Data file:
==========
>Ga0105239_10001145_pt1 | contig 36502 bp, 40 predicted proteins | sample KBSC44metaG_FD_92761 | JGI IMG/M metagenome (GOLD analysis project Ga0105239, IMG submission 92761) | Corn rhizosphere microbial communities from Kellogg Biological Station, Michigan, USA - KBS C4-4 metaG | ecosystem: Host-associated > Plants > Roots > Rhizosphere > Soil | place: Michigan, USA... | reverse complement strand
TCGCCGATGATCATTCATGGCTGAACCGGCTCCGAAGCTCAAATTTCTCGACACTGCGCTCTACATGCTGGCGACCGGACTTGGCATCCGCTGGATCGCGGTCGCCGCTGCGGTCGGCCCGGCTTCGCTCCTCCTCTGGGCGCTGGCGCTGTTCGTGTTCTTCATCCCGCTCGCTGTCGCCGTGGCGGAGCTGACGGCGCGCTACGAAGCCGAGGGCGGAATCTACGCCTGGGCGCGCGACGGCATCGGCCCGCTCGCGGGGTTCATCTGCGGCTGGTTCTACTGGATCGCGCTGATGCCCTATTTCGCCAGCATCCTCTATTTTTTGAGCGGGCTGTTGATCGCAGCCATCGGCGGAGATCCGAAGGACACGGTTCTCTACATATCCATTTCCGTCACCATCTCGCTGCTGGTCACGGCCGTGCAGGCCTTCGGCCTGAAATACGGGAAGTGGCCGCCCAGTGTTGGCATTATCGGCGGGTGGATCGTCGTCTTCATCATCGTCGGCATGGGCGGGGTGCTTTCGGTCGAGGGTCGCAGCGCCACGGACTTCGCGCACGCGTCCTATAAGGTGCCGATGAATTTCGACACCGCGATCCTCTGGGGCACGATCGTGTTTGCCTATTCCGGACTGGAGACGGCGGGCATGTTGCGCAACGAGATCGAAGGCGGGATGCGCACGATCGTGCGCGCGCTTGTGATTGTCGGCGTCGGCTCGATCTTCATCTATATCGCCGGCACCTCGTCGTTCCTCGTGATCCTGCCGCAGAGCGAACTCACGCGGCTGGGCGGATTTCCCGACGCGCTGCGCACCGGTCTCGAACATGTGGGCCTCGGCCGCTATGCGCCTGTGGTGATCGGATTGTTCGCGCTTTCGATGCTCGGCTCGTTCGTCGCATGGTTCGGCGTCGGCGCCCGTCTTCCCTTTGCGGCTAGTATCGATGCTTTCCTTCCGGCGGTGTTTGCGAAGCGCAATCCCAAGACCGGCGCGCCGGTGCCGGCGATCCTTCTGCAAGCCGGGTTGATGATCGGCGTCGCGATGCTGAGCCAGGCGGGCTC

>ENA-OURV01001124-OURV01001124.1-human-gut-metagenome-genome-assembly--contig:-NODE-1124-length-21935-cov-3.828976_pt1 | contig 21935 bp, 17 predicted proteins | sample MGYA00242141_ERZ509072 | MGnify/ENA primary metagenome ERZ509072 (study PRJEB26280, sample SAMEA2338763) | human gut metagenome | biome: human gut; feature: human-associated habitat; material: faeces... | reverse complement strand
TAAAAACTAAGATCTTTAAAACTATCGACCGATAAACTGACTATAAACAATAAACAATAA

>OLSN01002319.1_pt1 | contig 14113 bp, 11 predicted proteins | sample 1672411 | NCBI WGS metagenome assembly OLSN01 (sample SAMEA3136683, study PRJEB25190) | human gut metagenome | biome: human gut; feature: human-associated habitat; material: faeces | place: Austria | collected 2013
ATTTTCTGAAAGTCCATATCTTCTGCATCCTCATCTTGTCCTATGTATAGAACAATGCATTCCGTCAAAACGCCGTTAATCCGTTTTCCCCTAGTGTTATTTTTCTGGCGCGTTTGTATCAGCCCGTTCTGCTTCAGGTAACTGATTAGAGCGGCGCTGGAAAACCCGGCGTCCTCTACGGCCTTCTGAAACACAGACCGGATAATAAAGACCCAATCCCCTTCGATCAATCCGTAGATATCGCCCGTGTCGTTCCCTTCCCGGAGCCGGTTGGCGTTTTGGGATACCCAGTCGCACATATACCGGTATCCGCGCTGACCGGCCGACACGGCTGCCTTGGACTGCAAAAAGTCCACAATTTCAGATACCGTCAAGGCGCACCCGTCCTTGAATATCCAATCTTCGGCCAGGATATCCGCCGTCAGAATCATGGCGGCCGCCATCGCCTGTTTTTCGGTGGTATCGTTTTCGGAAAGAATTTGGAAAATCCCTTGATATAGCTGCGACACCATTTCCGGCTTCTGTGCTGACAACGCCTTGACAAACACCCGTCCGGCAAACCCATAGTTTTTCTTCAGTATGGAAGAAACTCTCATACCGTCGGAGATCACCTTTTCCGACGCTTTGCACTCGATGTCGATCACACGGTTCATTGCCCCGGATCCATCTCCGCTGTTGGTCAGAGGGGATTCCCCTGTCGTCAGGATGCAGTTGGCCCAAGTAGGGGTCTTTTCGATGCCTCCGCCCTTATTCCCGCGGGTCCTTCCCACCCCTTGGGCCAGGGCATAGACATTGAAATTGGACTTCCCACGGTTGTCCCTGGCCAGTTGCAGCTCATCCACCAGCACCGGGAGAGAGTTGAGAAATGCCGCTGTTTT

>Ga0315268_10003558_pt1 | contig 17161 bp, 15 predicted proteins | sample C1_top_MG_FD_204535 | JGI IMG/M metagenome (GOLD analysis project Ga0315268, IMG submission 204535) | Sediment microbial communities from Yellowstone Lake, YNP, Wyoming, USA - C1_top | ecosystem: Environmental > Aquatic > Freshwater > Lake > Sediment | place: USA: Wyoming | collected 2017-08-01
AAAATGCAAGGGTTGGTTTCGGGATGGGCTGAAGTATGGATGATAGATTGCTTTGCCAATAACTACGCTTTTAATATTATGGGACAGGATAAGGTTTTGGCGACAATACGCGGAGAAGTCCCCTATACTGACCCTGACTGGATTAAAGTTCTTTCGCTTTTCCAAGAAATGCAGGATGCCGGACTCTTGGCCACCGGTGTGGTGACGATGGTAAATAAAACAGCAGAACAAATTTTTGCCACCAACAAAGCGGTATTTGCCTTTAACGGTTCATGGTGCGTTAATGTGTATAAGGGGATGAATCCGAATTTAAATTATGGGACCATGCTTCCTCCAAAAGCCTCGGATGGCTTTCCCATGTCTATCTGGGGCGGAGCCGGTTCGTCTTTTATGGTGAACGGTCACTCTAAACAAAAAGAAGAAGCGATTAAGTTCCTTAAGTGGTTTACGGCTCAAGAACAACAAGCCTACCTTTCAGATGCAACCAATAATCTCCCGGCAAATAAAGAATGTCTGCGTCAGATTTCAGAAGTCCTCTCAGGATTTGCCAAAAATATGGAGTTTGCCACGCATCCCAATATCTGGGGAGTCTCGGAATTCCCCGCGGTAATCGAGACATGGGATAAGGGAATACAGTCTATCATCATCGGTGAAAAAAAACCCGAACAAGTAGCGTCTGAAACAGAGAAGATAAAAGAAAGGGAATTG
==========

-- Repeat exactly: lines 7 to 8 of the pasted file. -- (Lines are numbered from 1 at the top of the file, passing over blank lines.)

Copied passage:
>Ga0315268_10003558_pt1 | contig 17161 bp, 15 predicted proteins | sample C1_top_MG_FD_204535 | JGI IMG/M metagenome (GOLD analysis project Ga0315268, IMG submission 204535) | Sediment microbial communities from Yellowstone Lake, YNP, Wyoming, USA - C1_top | ecosystem: Environmental > Aquatic > Freshwater > Lake > Sediment | place: USA: Wyoming | collected 2017-08-01
AAAATGCAAGGGTTGGTTTCGGGATGGGCTGAAGTATGGATGATAGATTGCTTTGCCAATAACTACGCTTTTAATATTATGGGACAGGATAAGGTTTTGGCGACAATACGCGGAGAAGTCCCCTATACTGACCCTGACTGGATTAAAGTTCTTTCGCTTTTCCAAGAAATGCAGGATGCCGGACTCTTGGCCACCGGTGTGGTGACGATGGTAAATAAAACAGCAGAACAAATTTTTGCCACCAACAAAGCGGTATTTGCCTTTAACGGTTCATGGTGCGTTAATGTGTATAAGGGGATGAATCCGAATTTAAATTATGGGACCATGCTTCCTCCAAAAGCCTCGGATGGCTTTCCCATGTCTATCTGGGGCGGAGCCGGTTCGTCTTTTATGGTGAACGGTCACTCTAAACAAAAAGAAGAAGCGATTAAGTTCCTTAAGTGGTTTACGGCTCAAGAACAACAAGCCTACCTTTCAGATGCAACCAATAATCTCCCGGCAAATAAAGAATGTCTGCGTCAGATTTCAGAAGTCCTCTCAGGATTTGCCAAAAATATGGAGTTTGCCACGCATCCCAATATCTGGGGAGTCTCGGAATTCCCCGCGGTAATCGAGACATGGGATAAGGGAATACAGTCTATCATCATCGGTGAAAAAAAACCCGAACAAGTAGCGTCTGAAACAGAGAAGATAAAAGAAAGGGAATTG